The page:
The Window, Chapters 1 and 2 Questions and Answers
1. Where does the novel take place?
2. Why is six-year-old James disappointed?
3. How do Mr. and Mrs. Ramsay differ in their treatment of James?
4. Why do the children mock Charles Tansley?
5. Why does Mrs. Ramsay suggest that Tansley accompany her to town?
6. What explanation does Mrs. Ramsay give for Mr. Carmichael’s lack of success?
7. What makes Mrs. Ramsay so attractive and magnetic to Tansley?
8. What entertainment does Mrs. Ramsay suggest to Mr. Tansley?
9. How does Woolf contrast Mrs. Ramsay’s outlook with that of her husband?
10. How is Woolf’s writing style different from more conventional writers?
1. The novel takes place at a beach house in the Hebrides (off the coast of Scotland).
2. James is disappointed because he wanted to sail to the
Lighthouse the next day, but his father ruins his expectations, saying the weather won’t permit it.
3. Mrs. Ramsay treats James with encouragement, recognizing his sensitivity. Mr. Ramsay ignores James’ feelings, believing that facts are inviolate.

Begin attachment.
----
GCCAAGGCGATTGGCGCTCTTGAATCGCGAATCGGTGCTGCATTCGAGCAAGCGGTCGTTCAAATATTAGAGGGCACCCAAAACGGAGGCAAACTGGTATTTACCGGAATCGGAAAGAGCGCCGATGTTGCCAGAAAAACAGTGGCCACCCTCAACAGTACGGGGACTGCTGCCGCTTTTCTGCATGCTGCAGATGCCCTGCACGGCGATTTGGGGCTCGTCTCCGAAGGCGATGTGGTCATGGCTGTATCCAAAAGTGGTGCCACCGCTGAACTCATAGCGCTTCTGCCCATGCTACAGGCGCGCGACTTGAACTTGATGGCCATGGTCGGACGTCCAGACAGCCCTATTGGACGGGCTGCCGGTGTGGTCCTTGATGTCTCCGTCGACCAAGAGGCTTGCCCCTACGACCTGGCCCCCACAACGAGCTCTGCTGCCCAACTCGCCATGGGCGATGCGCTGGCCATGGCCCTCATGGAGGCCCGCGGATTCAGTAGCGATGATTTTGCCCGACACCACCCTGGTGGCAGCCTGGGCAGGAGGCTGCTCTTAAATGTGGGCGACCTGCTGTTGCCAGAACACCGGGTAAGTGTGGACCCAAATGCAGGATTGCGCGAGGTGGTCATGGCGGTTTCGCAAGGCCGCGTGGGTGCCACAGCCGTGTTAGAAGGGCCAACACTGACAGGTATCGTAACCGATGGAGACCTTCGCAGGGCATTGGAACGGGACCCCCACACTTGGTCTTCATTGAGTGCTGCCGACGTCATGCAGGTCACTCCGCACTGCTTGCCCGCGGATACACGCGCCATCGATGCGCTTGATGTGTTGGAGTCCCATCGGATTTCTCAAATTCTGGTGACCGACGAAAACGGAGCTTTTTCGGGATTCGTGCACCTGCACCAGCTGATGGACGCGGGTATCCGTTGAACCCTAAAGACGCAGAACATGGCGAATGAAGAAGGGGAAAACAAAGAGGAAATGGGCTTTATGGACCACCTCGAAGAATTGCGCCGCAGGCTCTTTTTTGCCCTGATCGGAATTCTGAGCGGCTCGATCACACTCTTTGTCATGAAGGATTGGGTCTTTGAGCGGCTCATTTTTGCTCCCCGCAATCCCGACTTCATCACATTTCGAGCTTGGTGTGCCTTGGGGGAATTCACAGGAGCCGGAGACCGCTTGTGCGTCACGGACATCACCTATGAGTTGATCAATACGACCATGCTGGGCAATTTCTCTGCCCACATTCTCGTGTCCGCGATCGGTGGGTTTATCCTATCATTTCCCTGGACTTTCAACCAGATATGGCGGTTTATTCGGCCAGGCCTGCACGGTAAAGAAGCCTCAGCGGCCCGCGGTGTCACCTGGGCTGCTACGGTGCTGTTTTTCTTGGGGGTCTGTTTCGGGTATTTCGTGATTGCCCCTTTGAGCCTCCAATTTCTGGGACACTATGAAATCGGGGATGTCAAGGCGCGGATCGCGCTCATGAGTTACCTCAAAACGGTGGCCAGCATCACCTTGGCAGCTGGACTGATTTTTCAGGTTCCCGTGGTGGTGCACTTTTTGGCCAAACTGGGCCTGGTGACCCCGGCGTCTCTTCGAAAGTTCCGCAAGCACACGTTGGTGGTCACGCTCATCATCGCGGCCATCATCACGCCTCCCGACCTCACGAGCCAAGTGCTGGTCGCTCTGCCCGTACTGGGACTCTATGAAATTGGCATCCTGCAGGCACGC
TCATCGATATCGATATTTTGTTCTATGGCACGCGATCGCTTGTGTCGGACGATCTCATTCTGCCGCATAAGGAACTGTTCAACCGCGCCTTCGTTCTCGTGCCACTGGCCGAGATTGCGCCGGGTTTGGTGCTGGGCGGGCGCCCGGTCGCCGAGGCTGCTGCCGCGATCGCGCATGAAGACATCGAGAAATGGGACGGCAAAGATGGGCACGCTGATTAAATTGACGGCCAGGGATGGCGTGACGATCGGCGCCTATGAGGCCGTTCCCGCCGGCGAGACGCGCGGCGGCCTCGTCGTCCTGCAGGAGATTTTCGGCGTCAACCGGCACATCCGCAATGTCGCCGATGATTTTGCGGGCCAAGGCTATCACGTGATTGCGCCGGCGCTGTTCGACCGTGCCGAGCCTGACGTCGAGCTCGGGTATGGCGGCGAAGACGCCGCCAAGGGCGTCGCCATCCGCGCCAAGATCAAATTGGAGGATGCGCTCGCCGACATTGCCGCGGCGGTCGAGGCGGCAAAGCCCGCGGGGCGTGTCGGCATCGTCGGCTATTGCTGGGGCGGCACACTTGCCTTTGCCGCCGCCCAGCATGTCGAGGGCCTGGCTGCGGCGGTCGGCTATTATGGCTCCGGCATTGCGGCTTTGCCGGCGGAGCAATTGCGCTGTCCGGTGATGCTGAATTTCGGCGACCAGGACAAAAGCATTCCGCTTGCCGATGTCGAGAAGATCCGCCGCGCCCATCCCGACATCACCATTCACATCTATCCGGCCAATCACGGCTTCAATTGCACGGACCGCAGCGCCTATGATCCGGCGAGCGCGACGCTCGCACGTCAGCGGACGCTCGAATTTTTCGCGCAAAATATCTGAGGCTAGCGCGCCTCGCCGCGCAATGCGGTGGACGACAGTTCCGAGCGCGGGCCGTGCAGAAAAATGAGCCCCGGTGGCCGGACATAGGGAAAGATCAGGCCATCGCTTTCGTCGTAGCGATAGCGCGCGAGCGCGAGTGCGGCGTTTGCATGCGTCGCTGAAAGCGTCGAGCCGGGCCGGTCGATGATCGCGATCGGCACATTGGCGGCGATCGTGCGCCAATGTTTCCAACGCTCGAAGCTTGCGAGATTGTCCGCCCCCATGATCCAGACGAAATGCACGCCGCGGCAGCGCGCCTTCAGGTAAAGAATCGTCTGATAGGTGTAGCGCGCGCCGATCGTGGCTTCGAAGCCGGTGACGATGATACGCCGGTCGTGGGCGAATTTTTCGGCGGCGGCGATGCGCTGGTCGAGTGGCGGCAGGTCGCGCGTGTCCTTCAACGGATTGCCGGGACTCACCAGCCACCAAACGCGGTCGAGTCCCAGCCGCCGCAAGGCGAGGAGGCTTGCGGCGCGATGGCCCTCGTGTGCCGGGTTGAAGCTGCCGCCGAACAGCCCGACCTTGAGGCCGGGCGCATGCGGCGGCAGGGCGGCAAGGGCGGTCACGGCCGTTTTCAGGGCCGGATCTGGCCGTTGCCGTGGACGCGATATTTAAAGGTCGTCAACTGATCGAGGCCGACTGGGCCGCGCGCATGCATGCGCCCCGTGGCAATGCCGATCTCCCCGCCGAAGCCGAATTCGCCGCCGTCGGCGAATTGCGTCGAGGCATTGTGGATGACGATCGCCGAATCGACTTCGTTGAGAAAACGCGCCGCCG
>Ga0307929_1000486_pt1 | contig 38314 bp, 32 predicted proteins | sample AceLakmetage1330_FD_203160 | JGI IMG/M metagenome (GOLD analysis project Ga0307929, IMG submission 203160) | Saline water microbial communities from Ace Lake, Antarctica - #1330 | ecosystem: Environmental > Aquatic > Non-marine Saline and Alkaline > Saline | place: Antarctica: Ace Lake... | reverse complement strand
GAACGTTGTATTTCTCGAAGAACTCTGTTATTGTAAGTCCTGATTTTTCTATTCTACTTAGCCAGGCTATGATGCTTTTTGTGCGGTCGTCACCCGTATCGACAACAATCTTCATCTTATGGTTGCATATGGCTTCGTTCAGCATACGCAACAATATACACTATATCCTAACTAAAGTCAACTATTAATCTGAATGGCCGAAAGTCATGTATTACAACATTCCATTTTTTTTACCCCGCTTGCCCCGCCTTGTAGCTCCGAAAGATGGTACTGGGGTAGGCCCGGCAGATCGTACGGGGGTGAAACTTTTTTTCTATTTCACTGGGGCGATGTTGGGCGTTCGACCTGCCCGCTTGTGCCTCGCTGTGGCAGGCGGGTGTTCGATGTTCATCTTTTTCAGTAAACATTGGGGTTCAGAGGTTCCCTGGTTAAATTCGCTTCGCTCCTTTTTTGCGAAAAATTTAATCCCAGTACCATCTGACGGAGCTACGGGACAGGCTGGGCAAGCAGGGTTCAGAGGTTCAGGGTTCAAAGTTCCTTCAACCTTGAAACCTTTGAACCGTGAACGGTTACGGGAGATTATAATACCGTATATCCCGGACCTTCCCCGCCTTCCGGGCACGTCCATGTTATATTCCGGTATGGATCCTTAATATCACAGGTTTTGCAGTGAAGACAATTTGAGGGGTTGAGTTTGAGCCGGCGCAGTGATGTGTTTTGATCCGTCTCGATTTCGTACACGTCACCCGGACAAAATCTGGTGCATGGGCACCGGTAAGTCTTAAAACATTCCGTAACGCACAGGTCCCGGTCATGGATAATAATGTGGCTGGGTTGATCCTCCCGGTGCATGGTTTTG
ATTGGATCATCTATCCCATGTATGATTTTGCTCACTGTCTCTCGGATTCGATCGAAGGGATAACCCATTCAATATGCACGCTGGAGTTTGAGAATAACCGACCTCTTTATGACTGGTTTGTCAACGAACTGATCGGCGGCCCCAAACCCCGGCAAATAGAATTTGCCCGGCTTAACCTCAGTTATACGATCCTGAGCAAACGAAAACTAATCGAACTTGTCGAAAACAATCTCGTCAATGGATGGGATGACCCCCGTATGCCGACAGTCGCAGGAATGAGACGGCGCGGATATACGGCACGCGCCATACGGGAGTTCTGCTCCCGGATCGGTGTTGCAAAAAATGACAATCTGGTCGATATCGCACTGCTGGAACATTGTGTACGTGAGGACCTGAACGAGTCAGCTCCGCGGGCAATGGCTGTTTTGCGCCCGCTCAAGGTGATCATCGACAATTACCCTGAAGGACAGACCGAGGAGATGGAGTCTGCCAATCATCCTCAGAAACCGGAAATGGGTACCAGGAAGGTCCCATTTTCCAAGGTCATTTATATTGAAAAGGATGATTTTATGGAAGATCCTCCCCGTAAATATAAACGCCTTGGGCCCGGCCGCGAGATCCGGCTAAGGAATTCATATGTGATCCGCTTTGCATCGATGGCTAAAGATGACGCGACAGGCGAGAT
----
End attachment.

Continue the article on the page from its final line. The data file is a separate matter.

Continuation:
4. The children mock Tansley because he is serious and sarcastic. He can’t play cricket and looks and walks funny.
5. Mrs. Ramsay invites Tansley to accompany her because she is aware of his discomfort and wants to include him.
6. Mrs. Ramsay tells Tansley that Mr. Carmichael is not a success, because he had an “unfortunate marriage.”
7. Mrs. Ramsay is attractive and magnetic to Tansley because he feels flattered by her attention and infers through her conversation that she admires the masculine intellect. He is overcome with her beauty and feels important just walking beside her.
8. The entertainment that Mrs. Ramsay proposes is to go to the circus.
9. Woolf contrasts Mrs Ramsay’s outlook with her husband’s in the sense that she is more aware of people’s feelings, more personally involved in encouraging and assisting others, and more attuned to the landscape. Mr. Ramsay focuses on abstract intellectual questions; he is preoccupied with his ability to contribute to the academic world.
10. Woolf’s writing style is “stream of consciousness,” rather than logically sequential in terms of plot or character development. She reveals her characters through recording the disconnectedness of their thoughts.